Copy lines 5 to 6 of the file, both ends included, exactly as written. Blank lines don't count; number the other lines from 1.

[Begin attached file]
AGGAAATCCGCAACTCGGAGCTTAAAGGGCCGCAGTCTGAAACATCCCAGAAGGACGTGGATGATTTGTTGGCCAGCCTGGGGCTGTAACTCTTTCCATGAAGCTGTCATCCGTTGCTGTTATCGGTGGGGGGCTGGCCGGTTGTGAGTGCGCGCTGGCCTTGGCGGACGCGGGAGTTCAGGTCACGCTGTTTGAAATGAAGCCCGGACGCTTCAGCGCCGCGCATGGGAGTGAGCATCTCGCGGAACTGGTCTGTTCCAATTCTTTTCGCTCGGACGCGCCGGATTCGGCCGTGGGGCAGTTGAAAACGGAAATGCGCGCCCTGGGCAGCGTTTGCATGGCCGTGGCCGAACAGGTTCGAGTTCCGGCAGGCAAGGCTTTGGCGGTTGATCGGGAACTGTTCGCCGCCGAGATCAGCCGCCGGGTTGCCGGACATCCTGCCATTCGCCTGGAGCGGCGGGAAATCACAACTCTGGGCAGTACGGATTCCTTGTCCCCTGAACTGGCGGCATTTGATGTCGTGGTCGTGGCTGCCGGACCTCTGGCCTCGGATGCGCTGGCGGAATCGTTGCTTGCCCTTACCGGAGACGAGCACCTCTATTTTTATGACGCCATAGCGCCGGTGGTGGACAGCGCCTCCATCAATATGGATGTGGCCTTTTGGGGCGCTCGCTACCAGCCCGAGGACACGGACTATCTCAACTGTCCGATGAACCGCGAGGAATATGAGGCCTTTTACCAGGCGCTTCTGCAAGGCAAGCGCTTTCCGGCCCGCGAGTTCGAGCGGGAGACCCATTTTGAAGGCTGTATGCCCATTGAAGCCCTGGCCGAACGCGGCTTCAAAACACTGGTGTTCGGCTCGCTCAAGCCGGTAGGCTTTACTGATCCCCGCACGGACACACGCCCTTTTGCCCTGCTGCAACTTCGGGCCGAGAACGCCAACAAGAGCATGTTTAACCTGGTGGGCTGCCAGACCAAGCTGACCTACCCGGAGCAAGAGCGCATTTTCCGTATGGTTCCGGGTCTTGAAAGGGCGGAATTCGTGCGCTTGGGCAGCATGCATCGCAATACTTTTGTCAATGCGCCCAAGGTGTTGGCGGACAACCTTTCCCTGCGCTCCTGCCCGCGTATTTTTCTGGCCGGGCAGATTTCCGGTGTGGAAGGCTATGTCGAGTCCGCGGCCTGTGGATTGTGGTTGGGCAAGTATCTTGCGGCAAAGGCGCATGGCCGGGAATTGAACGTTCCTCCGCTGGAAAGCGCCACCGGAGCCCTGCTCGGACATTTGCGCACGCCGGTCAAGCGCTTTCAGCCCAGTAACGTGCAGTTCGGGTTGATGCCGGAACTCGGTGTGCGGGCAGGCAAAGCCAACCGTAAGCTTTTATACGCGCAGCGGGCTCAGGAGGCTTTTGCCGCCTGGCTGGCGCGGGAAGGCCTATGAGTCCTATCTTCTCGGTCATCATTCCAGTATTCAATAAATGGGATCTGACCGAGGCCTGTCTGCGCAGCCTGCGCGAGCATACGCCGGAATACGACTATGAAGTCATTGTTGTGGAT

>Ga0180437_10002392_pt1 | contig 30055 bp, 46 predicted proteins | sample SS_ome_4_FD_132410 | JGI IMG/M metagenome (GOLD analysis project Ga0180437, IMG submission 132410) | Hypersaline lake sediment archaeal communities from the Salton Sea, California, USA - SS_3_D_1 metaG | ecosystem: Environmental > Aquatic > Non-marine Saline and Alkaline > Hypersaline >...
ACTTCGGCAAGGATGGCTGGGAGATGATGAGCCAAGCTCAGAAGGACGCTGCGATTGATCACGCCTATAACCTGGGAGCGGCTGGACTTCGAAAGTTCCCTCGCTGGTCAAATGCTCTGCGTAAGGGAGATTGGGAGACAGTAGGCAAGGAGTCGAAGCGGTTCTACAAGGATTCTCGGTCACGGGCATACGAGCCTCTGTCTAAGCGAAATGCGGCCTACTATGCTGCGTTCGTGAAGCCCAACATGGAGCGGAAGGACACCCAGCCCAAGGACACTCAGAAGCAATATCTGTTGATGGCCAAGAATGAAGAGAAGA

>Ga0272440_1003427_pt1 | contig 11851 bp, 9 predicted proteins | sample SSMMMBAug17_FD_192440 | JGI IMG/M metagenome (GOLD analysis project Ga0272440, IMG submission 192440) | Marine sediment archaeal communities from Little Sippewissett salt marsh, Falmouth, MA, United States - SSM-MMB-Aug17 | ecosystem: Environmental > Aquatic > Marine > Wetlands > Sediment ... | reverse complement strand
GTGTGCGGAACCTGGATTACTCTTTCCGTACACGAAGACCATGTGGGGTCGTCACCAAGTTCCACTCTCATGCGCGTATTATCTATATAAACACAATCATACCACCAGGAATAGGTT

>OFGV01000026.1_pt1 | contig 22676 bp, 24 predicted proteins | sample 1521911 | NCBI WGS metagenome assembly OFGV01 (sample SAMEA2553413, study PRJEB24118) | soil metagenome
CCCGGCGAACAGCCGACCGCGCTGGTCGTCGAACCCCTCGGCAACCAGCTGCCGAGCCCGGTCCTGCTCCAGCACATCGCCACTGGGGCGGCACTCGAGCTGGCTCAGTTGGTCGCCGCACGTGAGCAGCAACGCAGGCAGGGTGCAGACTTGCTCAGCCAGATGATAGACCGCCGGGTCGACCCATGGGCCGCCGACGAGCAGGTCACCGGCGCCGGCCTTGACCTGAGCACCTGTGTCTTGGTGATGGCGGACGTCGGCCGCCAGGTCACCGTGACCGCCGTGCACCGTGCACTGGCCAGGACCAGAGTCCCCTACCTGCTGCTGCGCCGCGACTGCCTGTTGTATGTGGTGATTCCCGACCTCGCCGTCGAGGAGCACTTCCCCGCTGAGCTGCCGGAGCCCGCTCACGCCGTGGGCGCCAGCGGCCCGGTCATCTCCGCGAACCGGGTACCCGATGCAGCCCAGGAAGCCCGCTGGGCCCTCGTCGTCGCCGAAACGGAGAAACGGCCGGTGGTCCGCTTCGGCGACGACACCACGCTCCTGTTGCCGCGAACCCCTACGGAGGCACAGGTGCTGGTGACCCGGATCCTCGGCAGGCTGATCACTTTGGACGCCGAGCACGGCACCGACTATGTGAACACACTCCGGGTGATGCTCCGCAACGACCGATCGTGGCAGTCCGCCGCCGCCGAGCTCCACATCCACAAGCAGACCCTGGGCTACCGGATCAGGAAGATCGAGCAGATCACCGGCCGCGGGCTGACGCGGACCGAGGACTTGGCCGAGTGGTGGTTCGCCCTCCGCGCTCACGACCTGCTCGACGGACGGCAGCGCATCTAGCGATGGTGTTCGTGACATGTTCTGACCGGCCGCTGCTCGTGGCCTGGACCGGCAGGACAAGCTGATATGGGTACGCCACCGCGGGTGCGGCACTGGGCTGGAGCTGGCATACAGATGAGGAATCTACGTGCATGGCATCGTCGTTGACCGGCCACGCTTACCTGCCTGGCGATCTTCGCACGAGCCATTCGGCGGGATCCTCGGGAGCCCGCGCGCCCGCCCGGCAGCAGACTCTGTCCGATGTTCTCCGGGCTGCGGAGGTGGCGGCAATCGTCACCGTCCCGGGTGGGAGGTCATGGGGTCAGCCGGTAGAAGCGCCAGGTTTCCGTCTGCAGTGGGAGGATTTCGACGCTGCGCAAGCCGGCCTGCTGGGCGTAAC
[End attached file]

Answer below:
GTGTGCGGAACCTGGATTACTCTTTCCGTACACGAAGACCATGTGGGGTCGTCACCAAGTTCCACTCTCATGCGCGTATTATCTATATAAACACAATCATACCACCAGGAATAGGTT

>OFGV01000026.1_pt1 | contig 22676 bp, 24 predicted proteins | sample 1521911 | NCBI WGS metagenome assembly OFGV01 (sample SAMEA2553413, study PRJEB24118) | soil metagenome